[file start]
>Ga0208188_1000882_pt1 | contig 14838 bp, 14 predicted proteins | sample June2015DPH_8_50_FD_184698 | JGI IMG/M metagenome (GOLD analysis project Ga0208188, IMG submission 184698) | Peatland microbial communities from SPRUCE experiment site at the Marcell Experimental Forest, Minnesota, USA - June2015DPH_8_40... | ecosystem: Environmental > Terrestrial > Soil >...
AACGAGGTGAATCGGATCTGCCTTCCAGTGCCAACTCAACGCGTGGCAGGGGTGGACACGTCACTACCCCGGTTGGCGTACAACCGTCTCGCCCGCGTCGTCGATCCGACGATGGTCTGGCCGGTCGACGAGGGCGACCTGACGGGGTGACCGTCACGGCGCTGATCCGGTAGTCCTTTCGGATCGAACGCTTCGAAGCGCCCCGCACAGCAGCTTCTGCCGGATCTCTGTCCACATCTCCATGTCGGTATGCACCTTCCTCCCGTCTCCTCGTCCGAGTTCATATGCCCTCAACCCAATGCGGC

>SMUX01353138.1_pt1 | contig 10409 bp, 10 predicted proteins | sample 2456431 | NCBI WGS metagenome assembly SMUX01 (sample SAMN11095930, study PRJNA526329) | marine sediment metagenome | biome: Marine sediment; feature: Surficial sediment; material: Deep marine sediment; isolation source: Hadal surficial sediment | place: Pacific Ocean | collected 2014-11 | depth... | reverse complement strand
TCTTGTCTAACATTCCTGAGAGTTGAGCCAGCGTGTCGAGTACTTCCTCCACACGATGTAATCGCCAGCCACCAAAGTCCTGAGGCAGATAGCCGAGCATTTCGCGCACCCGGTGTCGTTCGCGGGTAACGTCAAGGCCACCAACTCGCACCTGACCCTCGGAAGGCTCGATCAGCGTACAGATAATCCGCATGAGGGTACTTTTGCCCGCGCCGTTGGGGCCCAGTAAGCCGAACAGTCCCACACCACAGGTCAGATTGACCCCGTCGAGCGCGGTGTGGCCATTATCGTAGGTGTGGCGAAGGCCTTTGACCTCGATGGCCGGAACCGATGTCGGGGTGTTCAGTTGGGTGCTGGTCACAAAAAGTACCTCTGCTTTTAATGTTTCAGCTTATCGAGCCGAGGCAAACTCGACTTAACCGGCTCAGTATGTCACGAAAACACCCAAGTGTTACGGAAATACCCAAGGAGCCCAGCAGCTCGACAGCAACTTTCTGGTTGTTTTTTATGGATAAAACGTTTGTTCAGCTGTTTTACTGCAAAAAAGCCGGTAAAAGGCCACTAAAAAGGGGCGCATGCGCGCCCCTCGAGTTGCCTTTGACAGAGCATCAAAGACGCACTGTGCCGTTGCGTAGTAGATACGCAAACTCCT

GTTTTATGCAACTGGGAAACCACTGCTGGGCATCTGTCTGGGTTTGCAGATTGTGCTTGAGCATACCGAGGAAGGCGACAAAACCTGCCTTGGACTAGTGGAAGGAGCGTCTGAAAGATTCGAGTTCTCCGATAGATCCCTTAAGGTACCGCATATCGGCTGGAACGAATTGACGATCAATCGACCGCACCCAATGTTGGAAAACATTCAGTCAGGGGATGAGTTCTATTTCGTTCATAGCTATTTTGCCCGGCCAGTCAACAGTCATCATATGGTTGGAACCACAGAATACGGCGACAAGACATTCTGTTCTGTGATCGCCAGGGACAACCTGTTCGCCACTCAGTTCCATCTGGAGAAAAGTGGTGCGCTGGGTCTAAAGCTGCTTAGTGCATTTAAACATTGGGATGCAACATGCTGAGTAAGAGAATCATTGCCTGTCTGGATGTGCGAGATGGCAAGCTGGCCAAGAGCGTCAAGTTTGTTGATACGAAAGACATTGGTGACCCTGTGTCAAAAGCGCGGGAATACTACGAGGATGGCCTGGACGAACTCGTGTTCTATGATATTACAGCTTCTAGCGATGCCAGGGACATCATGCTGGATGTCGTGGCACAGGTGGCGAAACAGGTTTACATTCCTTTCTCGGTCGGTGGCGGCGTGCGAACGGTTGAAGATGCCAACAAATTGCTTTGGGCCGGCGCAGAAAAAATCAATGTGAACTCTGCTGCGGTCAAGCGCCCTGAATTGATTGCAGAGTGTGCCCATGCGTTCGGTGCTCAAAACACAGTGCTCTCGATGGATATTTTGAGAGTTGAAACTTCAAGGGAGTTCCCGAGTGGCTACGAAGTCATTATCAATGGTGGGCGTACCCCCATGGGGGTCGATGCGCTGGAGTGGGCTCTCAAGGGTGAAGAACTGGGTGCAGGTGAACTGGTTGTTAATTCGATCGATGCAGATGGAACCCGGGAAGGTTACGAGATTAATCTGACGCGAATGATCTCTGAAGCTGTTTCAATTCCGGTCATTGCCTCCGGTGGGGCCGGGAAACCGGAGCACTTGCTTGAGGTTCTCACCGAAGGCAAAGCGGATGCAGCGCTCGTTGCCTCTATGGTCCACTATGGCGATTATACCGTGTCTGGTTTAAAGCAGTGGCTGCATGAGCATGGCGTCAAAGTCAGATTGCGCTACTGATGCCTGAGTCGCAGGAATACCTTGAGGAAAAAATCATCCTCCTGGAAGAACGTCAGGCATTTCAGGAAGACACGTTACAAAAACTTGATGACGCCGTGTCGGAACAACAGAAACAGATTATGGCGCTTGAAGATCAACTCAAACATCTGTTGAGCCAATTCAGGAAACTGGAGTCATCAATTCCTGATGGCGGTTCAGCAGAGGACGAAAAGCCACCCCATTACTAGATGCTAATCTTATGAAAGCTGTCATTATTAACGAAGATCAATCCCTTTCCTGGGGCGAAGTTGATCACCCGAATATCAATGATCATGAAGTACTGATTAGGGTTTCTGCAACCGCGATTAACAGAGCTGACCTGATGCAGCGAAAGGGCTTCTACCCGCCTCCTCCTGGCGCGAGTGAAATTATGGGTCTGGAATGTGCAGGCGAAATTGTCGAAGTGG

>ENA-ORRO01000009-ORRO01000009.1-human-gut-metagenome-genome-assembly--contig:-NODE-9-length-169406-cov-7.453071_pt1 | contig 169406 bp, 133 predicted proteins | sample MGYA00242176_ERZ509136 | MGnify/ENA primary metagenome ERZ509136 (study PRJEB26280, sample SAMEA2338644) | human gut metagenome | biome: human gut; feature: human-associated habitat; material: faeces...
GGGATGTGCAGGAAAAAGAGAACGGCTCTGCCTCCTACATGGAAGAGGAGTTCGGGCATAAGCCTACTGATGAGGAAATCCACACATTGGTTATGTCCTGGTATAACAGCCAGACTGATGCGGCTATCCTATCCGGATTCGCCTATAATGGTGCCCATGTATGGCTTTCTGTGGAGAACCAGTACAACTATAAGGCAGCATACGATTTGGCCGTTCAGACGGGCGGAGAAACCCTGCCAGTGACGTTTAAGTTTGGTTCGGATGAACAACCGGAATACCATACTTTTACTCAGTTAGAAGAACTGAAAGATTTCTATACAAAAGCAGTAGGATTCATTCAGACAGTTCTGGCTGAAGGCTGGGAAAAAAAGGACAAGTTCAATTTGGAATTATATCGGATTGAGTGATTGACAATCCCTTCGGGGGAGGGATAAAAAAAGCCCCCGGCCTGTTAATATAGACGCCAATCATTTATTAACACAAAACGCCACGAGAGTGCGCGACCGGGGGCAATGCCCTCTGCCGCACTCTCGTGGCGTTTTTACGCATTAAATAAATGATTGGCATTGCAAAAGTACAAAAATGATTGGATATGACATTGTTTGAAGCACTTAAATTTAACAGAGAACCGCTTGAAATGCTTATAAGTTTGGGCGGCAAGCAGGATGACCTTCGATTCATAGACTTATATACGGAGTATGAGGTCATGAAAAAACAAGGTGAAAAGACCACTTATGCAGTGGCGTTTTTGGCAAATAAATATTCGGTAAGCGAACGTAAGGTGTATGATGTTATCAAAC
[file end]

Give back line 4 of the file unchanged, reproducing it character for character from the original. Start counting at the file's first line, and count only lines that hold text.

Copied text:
TCTTGTCTAACATTCCTGAGAGTTGAGCCAGCGTGTCGAGTACTTCCTCCACACGATGTAATCGCCAGCCACCAAAGTCCTGAGGCAGATAGCCGAGCATTTCGCGCACCCGGTGTCGTTCGCGGGTAACGTCAAGGCCACCAACTCGCACCTGACCCTCGGAAGGCTCGATCAGCGTACAGATAATCCGCATGAGGGTACTTTTGCCCGCGCCGTTGGGGCCCAGTAAGCCGAACAGTCCCACACCACAGGTCAGATTGACCCCGTCGAGCGCGGTGTGGCCATTATCGTAGGTGTGGCGAAGGCCTTTGACCTCGATGGCCGGAACCGATGTCGGGGTGTTCAGTTGGGTGCTGGTCACAAAAAGTACCTCTGCTTTTAATGTTTCAGCTTATCGAGCCGAGGCAAACTCGACTTAACCGGCTCAGTATGTCACGAAAACACCCAAGTGTTACGGAAATACCCAAGGAGCCCAGCAGCTCGACAGCAACTTTCTGGTTGTTTTTTATGGATAAAACGTTTGTTCAGCTGTTTTACTGCAAAAAAGCCGGTAAAAGGCCACTAAAAAGGGGCGCATGCGCGCCCCTCGAGTTGCCTTTGACAGAGCATCAAAGACGCACTGTGCCGTTGCGTAGTAGATACGCAAACTCCT